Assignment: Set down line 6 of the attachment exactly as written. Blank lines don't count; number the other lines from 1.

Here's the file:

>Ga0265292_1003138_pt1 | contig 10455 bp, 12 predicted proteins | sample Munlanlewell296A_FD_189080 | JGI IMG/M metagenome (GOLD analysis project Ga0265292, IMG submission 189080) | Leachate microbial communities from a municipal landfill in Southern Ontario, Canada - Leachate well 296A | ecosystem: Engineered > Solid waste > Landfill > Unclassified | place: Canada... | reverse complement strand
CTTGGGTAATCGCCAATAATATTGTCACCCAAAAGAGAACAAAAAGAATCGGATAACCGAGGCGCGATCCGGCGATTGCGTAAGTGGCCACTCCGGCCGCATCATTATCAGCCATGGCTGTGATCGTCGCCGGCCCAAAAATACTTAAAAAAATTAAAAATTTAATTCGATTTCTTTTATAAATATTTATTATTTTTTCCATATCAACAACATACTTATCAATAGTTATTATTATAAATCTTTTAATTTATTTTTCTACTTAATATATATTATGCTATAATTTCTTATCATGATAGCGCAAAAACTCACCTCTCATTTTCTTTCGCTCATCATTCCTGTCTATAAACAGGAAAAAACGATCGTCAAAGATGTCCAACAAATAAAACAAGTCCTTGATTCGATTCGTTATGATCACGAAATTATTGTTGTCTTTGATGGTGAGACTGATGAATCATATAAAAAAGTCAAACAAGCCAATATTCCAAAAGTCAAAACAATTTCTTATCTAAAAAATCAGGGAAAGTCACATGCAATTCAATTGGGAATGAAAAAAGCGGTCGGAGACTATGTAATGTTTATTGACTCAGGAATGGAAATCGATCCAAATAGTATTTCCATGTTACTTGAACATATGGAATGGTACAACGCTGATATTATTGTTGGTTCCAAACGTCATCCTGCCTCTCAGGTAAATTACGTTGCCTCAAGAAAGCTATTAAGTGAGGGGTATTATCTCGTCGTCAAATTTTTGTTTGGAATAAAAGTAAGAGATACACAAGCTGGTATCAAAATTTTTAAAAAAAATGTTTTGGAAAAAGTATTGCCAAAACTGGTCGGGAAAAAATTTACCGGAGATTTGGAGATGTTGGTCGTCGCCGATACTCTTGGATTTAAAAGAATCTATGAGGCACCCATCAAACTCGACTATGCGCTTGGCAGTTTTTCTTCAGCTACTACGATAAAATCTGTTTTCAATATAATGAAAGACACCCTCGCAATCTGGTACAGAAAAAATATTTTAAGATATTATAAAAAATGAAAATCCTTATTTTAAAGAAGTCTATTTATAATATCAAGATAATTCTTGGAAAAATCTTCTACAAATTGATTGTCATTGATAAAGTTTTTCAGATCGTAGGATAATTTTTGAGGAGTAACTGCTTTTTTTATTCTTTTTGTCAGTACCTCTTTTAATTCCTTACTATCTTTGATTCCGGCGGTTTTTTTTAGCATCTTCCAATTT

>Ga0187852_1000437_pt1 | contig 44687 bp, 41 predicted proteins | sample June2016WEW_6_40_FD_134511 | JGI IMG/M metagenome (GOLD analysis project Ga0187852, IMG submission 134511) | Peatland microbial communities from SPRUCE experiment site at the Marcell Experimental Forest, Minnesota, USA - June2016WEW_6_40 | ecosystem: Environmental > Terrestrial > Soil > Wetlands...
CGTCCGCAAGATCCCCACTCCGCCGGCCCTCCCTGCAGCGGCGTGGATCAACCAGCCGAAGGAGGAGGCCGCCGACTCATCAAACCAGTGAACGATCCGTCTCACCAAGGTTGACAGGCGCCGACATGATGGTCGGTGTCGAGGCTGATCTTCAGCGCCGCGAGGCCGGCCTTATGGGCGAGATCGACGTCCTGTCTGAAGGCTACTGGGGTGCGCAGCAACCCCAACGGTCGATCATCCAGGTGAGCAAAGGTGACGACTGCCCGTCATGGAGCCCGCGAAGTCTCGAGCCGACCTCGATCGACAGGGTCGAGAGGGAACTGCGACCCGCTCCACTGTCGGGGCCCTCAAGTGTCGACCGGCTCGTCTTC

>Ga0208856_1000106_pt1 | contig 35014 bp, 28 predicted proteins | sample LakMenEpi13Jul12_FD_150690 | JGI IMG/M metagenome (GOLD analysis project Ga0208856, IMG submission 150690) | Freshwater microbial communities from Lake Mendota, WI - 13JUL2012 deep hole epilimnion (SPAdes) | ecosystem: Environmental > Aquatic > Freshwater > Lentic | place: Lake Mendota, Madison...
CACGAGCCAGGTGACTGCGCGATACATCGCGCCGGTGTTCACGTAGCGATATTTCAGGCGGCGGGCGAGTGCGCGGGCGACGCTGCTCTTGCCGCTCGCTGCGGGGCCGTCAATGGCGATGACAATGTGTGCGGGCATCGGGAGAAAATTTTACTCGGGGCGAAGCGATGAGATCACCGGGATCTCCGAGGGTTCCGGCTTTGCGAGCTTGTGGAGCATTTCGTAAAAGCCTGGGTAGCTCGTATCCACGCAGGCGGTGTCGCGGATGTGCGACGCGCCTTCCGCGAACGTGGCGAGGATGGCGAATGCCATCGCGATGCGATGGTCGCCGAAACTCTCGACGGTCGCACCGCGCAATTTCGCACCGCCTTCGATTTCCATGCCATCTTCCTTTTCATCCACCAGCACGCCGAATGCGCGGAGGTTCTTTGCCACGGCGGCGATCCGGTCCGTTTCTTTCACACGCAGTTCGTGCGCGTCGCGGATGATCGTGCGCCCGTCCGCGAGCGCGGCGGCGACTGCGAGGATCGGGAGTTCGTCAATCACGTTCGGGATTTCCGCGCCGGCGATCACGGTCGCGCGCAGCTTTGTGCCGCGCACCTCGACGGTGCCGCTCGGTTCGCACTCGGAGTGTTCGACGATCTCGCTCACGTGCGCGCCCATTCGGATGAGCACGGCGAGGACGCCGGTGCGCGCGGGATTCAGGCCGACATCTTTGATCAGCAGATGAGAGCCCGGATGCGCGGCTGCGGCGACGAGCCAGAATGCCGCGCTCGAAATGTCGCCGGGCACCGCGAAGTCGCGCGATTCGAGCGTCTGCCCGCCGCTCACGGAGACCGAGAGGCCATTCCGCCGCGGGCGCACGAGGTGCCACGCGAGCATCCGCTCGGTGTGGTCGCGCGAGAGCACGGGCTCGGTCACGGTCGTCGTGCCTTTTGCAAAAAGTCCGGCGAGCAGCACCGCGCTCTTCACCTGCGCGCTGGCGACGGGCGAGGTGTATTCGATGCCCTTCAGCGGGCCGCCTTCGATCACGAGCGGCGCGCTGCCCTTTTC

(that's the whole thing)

CACGAGCCAGGTGACTGCGCGATACATCGCGCCGGTGTTCACGTAGCGATATTTCAGGCGGCGGGCGAGTGCGCGGGCGACGCTGCTCTTGCCGCTCGCTGCGGGGCCGTCAATGGCGATGACAATGTGTGCGGGCATCGGGAGAAAATTTTACTCGGGGCGAAGCGATGAGATCACCGGGATCTCCGAGGGTTCCGGCTTTGCGAGCTTGTGGAGCATTTCGTAAAAGCCTGGGTAGCTCGTATCCACGCAGGCGGTGTCGCGGATGTGCGACGCGCCTTCCGCGAACGTGGCGAGGATGGCGAATGCCATCGCGATGCGATGGTCGCCGAAACTCTCGACGGTCGCACCGCGCAATTTCGCACCGCCTTCGATTTCCATGCCATCTTCCTTTTCATCCACCAGCACGCCGAATGCGCGGAGGTTCTTTGCCACGGCGGCGATCCGGTCCGTTTCTTTCACACGCAGTTCGTGCGCGTCGCGGATGATCGTGCGCCCGTCCGCGAGCGCGGCGGCGACTGCGAGGATCGGGAGTTCGTCAATCACGTTCGGGATTTCCGCGCCGGCGATCACGGTCGCGCGCAGCTTTGTGCCGCGCACCTCGACGGTGCCGCTCGGTTCGCACTCGGAGTGTTCGACGATCTCGCTCACGTGCGCGCCCATTCGGATGAGCACGGCGAGGACGCCGGTGCGCGCGGGATTCAGGCCGACATCTTTGATCAGCAGATGAGAGCCCGGATGCGCGGCTGCGGCGACGAGCCAGAATGCCGCGCTCGAAATGTCGCCGGGCACCGCGAAGTCGCGCGATTCGAGCGTCTGCCCGCCGCTCACGGAGACCGAGAGGCCATTCCGCCGCGGGCGCACGAGGTGCCACGCGAGCATCCGCTCGGTGTGGTCGCGCGAGAGCACGGGCTCGGTCACGGTCGTCGTGCCTTTTGCAAAAAGTCCGGCGAGCAGCACCGCGCTCTTCACCTGCGCGCTGGCGACGGGCGAGGTGTATTCGATGCCCTTCAGCGGGCCGCCTTCGATCACGAGCGGCGCGCTGCCCTTTTC